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Encyclopedia > Seductive Poison
Seductive Poison
Paperback Edition
Author Deborah Layton
Country United States
Language English
Subject(s) Destructive cults,
mass suicide
Genre(s) nonfiction
Publisher Anchor
Released November 9, 1999
Media type Paperback, (second edition)
Pages 368
ISBN ISBN 0385489846

Seductive Poison: A Jonestown Survivor's Story of Life and Death in the Peoples Temple is a first-hand account of the incidents surrounding Peoples Temple, written by survivor Deborah Layton. The first edition of the book was published by Doubleday in hardcover on November 3, 1998, and the second edition was published in paperback on November 9, 1999. A survivor/defector of Jonestown who, in a sworn affidavit wrote that during one of the white nights [mass suicide rehearsals], people were told that they would die, and were forced to drink unsweetened Flavor Aid that they thought contained poison. ... The English language is a West Germanic language that originates in England. ... A destructive cult is a group (often called cult) with strange beliefs (especially religious ones) and which exploits or destroys its own members or others. ... Mass suicide occurs when a number of people kill themselves together with one another or for the same reason and is usually connected to a real or perceived persecution. ... Non-fiction is a truthful account or representation of a subject which is composed of facts. ... November 9 is the 313th day of the year (314th in leap years) in the Gregorian Calendar, with 52 days remaining. ... 1999 (MCMXCIX) was a common year starting on Friday, and was designated the International Year of Older Persons by the United Nations. ... This article or section does not cite its references or sources. ... Doubleday is one of the largest book publishing companies in the world. ... November 3 is the 307th day of the year (308th in leap years) in the Gregorian Calendar, with 58 days remaining. ... 1998 (MCMXCVIII) was a common year starting on Thursday of the Gregorian calendar, and was designated the International Year of the Ocean. ... November 9 is the 313th day of the year (314th in leap years) in the Gregorian Calendar, with 52 days remaining. ... 1999 (MCMXCIX) was a common year starting on Friday, and was designated the International Year of Older Persons by the United Nations. ...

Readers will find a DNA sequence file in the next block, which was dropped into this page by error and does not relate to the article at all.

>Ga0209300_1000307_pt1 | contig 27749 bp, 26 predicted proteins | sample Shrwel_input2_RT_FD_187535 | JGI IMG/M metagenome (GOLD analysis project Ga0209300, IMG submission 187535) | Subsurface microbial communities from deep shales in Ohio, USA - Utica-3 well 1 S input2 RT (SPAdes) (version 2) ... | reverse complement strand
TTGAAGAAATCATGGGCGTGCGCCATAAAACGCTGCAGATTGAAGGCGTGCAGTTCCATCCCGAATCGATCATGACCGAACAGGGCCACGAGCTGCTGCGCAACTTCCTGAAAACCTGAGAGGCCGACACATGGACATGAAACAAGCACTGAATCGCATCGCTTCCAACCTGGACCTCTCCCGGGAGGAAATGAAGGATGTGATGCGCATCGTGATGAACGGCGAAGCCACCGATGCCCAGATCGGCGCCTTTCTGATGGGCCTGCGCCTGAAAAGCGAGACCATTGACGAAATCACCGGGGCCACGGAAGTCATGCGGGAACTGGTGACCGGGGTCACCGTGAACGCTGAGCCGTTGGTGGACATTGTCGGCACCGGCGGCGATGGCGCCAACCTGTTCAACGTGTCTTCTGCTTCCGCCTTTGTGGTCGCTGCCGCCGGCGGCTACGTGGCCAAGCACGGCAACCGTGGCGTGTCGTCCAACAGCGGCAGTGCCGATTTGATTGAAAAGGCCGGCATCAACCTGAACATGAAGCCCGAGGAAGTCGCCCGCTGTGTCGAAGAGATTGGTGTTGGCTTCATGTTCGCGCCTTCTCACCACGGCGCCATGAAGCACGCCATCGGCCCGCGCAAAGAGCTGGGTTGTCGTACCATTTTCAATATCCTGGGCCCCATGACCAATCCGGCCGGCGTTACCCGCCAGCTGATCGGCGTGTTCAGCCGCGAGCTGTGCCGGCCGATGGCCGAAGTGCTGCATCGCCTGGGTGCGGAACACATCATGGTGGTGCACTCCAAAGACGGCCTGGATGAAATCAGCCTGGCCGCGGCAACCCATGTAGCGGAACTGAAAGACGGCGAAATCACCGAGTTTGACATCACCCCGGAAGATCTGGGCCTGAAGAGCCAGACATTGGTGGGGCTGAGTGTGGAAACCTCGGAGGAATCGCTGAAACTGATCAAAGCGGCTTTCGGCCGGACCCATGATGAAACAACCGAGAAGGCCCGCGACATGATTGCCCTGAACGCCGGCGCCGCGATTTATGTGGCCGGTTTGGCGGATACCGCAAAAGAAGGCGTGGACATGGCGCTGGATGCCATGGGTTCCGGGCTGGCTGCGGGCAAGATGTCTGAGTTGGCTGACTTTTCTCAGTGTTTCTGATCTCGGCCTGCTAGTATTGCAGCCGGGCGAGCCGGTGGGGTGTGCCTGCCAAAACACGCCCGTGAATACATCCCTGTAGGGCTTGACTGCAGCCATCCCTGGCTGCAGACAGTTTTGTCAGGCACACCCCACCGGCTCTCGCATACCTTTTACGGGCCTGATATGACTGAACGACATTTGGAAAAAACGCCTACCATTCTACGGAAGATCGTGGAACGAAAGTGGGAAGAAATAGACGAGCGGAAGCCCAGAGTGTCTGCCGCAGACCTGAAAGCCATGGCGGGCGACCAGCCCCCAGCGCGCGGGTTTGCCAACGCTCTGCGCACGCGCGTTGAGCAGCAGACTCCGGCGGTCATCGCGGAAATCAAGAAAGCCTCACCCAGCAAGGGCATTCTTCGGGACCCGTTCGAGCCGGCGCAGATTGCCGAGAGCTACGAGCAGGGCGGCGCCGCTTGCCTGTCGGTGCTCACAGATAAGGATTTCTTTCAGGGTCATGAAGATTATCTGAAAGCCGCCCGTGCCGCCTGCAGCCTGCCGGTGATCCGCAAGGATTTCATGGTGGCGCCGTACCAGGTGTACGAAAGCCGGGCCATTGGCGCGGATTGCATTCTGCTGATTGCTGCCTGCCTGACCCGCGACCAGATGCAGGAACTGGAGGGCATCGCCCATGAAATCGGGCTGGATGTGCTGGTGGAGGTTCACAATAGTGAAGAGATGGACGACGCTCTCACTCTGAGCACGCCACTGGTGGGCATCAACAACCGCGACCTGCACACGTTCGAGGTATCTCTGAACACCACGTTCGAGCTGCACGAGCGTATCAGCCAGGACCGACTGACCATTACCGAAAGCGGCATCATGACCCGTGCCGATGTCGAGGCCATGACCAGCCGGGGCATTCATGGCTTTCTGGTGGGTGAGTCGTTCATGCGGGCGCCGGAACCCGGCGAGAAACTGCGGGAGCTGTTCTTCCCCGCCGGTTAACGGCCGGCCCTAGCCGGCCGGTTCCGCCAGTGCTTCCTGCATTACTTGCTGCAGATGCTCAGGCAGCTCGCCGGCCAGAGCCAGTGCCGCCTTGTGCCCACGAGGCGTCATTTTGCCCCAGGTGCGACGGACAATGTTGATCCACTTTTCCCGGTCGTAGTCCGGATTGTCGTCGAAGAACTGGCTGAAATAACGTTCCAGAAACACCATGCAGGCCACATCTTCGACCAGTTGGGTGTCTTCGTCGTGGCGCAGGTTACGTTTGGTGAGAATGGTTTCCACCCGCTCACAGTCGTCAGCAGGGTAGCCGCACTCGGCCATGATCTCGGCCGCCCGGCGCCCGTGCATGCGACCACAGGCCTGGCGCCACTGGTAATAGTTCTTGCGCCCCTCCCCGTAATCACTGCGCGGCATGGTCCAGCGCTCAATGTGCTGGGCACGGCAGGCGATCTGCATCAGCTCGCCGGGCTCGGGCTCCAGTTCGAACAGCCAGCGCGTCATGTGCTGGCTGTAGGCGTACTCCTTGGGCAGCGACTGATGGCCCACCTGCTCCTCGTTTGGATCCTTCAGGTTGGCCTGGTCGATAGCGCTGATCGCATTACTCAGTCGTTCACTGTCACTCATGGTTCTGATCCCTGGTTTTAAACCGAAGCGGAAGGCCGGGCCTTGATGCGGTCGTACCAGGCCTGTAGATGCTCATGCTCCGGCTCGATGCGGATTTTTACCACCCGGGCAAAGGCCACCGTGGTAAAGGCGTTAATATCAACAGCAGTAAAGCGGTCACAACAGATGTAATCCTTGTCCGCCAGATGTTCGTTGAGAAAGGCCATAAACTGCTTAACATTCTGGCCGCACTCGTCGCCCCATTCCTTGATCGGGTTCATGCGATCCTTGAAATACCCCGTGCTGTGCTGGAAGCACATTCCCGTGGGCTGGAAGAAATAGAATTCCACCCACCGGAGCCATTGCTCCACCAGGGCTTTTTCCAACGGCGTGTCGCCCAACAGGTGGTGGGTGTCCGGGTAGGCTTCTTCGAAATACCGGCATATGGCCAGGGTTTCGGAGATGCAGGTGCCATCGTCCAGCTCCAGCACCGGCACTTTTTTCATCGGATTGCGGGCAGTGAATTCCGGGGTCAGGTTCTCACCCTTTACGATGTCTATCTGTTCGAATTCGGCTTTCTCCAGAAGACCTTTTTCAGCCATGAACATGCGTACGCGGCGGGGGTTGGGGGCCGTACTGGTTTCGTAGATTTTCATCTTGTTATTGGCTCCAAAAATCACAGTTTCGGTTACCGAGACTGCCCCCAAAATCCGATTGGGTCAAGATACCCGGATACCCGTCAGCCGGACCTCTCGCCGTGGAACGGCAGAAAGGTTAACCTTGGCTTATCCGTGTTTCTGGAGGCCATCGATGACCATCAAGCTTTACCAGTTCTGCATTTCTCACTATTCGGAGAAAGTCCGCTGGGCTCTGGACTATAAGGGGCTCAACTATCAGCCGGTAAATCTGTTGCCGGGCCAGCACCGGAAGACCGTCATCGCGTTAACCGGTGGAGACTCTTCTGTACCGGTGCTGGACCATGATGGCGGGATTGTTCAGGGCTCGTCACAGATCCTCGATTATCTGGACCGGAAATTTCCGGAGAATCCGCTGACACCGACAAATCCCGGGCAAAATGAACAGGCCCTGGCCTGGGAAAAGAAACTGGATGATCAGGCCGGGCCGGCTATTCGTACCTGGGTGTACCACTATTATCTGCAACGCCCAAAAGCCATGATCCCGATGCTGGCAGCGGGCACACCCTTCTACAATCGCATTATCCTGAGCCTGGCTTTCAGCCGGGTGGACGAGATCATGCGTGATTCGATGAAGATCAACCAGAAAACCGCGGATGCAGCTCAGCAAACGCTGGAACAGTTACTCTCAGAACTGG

Deborah Layton was a high-level member of the Peoples Temple for seven years. When she returned to the United States, Layton submitted an affidavit about the compound in Guyana, which helped convince United States Congressman Leo Ryan to make his unfortunate journey there[1]. Layton is also the sister of Lawrence John (Larry) Layton, who was the only one ever prosecuted for the murders of the congressional team by Temple members[2]. Layton was released on parole in 2002, largely due to the testimony of Vernon Gosney, one of the few survivors of the massacre.[3] The House of Representatives is the larger of two houses that make up the U.S. Congress, the other being the United States Senate. ... Leo Joseph Ryan, Jr. ...

Contents

University text

Dr. Philip Zimbardo stated of the book: "Her privileged status as a trusted inner circle member - responsible for depositing millions of dollars in foreign banks - gives her story an untold perspective on this charismatic leader and the transformations of human nature that took place among so many followers under his domination. Layton's is a remarkable narrative that reads like a novel, but sadly is all too true."[4] Philip G. Zimbardo (born March 23, 1933) is an American psychologist, best-known for his Stanford prison experiment and bestselling introductions to psychology. ...


In 2005, Deborah Layton was a guest speaker for Zimbardo's psychology class at Stanford University, where she spoke about her book. The course was entitled: Exploring Human Nature, and Layton was brought in as a guest to share her expertise on cults[5]. 2005 (MMV) was a common year starting on Saturday of the Gregorian calendar. ... The Leland Stanford Junior University, commonly known as Stanford University (or simply Stanford), is a private university located approximately 37 miles (60 kilometers) southeast of San Francisco and approximately 20 miles northwest of San José in an unincorporated area of Santa Clara County. ... This article is becoming very long. ...